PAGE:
Eye For Film >> Movies >> The Velvet Queen (2021) Film Review
The Velvet Queen
Reviewed by: Jennie Kermode
There are believed to be fewer than 7,000 snow leopards alive in the world today. It’s hard to be certain because they live in some of the world’s most remote regions, rarely coming into contact with humans. Marie Amiguet and Vincent Munier’s documentary, best seen on the biggest available screen, sees Munier accompanying novelist and adventurer Sylvain Tesson on a journey across the desolate landscape of the Tibetan plateau in search of these magnificent animals, hoping to capture them on film.
The quest is a difficult one, not just because of the rarity of the animals and the ruggedness of the terrain, but for a very mundane, practical reason. This is some of the highest land on the face of the Earth. It rises up into the clouds and, as such, it is often enveloped in them. To search for anything there is to spend much of one’s time blundering through thick fog, or else to find oneself confined to a tiny camping spot because the poor visibility means it is simply too dangerous to proceed. Through this eerie landscape, shadows roam. Yak, antelope, and less certain forms.
Even on brighter days, many of the animals here are superbly camouflaged. Munier takes photographs and only later, studying them, is able to spot what was, all along, in plain sight: a falcon whose ragged colours perfectly imitate the rocks behind it, or the eyes of their quarry itself, watching them from behind a crag. He and Tesson are acutely aware that their own attempts at camouflage are pretty hopeless, especially when a lot of the animals here navigate by scent. As such, they will see only what they are allowed to see. The further they progress, the more starkly apparent it becomes that they are in alien territory.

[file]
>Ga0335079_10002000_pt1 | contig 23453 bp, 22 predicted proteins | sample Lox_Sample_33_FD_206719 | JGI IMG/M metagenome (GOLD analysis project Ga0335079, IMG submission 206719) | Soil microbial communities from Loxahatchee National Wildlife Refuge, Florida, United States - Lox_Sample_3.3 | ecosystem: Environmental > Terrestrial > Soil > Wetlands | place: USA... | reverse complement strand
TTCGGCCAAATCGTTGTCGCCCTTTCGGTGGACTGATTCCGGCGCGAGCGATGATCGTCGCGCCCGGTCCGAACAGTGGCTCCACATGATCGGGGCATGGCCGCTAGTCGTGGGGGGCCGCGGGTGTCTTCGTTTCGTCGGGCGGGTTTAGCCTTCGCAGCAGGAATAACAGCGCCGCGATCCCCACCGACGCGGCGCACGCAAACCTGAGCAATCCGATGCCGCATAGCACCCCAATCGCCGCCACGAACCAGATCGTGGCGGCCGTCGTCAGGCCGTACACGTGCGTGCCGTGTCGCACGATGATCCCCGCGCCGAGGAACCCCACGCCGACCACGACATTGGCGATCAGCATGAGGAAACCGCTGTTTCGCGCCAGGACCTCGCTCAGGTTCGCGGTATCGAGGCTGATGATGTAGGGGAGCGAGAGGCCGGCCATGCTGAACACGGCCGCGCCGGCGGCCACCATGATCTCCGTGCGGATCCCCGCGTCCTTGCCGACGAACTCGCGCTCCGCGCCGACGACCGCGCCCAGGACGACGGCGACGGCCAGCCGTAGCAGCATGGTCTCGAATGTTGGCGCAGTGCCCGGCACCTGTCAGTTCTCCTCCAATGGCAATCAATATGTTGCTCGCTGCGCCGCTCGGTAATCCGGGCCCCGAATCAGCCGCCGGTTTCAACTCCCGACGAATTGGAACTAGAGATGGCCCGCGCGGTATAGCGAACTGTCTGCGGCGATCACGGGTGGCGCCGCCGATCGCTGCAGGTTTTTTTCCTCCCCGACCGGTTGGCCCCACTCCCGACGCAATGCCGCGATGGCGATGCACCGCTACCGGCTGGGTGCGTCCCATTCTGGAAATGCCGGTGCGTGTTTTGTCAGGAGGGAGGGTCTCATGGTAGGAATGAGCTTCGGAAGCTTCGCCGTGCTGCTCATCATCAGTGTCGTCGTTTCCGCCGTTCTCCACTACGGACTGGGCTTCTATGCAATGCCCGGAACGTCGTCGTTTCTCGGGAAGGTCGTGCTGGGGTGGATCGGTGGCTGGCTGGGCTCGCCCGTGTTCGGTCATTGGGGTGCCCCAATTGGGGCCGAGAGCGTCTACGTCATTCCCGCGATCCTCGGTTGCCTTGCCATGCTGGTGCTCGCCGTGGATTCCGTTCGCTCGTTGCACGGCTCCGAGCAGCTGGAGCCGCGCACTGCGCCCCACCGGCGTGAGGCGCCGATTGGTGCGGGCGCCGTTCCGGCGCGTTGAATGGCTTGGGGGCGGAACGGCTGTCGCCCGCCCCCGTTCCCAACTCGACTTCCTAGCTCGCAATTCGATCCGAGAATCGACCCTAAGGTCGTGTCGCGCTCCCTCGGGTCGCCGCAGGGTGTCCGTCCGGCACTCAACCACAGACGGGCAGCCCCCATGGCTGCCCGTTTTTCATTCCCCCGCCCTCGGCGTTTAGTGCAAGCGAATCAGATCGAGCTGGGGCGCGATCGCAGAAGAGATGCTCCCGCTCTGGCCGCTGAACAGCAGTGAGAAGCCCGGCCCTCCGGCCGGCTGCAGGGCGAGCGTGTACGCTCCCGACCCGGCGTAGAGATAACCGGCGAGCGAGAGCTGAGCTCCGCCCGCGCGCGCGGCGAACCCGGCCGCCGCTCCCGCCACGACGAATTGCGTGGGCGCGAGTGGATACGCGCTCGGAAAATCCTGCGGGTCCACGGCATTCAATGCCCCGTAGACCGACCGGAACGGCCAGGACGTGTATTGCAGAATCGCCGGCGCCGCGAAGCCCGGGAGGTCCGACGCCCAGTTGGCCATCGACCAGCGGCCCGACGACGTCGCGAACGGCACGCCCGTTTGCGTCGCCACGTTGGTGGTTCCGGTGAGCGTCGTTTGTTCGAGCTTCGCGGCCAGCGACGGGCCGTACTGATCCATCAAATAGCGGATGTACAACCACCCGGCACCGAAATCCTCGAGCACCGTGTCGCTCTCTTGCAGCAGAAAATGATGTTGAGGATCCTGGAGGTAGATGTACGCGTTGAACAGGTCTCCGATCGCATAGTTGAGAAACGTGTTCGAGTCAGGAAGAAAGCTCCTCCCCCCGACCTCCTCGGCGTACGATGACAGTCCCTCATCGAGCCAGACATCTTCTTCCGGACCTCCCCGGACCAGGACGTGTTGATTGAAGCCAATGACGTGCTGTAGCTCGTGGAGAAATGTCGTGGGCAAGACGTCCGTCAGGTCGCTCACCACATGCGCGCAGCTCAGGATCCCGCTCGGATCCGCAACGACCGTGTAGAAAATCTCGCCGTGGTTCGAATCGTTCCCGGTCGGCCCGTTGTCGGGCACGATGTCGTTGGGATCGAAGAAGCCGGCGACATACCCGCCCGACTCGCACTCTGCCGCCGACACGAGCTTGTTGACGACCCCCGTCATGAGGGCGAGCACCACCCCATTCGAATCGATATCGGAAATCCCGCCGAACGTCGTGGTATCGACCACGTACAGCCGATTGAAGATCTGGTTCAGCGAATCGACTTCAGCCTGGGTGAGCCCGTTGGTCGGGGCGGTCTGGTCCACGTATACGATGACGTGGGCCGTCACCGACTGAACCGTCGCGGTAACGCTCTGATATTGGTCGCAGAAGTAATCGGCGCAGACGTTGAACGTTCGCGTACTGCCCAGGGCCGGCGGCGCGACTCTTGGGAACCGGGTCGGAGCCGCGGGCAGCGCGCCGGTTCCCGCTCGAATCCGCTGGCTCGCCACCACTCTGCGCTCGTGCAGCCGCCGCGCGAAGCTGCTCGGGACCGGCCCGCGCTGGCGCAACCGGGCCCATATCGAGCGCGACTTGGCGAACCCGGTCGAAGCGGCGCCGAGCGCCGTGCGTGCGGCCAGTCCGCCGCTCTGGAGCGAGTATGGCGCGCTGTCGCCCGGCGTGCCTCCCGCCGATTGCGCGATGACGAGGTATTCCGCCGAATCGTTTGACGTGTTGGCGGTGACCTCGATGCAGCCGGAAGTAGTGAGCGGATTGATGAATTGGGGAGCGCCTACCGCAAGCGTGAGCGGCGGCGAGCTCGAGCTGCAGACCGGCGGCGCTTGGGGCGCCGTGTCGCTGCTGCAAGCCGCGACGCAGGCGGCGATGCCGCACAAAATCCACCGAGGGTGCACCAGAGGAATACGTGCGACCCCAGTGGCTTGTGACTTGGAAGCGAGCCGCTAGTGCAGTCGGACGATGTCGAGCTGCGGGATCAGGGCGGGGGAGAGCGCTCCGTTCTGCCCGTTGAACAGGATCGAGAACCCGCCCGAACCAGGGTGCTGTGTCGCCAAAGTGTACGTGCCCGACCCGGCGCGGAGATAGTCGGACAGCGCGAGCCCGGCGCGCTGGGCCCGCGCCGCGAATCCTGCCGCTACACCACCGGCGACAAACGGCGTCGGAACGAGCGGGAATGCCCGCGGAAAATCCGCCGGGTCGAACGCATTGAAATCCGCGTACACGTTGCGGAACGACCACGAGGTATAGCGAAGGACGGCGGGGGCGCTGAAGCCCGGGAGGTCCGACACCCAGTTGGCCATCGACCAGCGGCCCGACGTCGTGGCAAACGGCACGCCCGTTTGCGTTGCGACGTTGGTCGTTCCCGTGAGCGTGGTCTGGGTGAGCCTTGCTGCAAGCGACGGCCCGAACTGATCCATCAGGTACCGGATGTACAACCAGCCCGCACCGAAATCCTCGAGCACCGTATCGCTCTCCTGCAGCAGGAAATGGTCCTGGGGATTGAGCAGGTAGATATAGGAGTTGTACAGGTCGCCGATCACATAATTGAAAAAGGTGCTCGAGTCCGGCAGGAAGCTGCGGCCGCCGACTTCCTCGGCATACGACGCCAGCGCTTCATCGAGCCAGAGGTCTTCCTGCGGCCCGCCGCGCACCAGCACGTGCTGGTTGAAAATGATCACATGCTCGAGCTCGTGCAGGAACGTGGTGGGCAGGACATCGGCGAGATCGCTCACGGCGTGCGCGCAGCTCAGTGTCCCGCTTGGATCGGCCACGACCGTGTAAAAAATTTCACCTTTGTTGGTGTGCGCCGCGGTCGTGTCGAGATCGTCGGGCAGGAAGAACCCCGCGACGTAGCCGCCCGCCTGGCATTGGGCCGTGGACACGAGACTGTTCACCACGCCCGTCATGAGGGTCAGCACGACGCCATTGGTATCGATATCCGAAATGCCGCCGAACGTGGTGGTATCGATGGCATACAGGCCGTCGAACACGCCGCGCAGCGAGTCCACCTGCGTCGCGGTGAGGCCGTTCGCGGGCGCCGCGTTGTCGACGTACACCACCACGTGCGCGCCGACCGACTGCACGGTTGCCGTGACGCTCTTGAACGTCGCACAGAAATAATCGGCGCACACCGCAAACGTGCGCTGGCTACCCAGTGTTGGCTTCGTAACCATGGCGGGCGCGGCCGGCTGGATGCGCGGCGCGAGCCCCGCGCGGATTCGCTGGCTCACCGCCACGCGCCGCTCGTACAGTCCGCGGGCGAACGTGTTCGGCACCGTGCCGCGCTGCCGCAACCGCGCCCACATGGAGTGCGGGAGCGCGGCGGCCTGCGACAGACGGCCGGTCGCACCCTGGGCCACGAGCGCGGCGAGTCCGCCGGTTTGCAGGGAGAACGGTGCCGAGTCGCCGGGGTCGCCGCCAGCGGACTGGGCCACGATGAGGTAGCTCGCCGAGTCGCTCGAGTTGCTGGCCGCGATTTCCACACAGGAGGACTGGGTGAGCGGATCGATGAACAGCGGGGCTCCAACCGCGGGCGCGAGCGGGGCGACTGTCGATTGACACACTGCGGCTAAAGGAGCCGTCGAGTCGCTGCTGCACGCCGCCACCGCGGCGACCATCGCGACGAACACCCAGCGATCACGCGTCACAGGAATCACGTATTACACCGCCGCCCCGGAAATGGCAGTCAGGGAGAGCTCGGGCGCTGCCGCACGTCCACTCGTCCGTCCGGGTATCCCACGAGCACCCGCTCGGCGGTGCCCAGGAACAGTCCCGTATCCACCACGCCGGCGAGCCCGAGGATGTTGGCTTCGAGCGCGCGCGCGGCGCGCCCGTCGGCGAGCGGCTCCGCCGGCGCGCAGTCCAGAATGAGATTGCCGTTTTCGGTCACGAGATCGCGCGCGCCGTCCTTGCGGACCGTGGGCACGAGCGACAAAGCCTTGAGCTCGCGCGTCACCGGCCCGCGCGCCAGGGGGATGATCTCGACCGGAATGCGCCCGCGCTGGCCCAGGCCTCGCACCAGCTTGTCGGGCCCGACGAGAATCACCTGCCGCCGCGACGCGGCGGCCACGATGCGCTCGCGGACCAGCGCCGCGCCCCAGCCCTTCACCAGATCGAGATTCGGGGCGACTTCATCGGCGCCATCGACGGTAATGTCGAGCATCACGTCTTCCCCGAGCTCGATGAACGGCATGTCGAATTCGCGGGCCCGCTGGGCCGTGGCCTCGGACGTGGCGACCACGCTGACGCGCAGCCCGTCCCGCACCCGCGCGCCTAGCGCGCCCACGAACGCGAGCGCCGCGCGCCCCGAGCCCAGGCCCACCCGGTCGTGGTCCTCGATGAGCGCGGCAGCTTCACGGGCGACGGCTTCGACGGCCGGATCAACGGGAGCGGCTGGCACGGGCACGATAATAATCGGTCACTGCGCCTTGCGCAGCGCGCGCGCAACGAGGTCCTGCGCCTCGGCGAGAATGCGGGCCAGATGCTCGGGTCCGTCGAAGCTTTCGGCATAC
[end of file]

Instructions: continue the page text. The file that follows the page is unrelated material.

Slow by nature, this film is weighed down in places by a willingness to indulge its subjects’ pontifications at length despite the fact that they are often just repeating themselves. There is always plenty to attract the eye, however, even in those shifting mists, and in its quiet moments your senses will be on edge, exploring the breathtaking landscape, alert to what might be hiding there. Elsewhere, its magical qualities are brought out by way of a finely judged soundtrack by Warren Ellis and Nick Cave. The latter demonstrated a gift for scoring nature films with 2001’s Winged Migration, and this is even better, perfectly capturing the sense of loneliness and awe replete in this land.
As for the snow leopard, whilst one would not wish to provide spoilers, suffice to say that patience will be rewarded and that the title will make absolute sense before the film is done. This is, however, a film as much about the journey as the discovery, and in telling its tale in such a painstaking way it gets across very clearly the rarity and vulnerability of these astonishing creatures.Reviewed on: 29 Apr 2022
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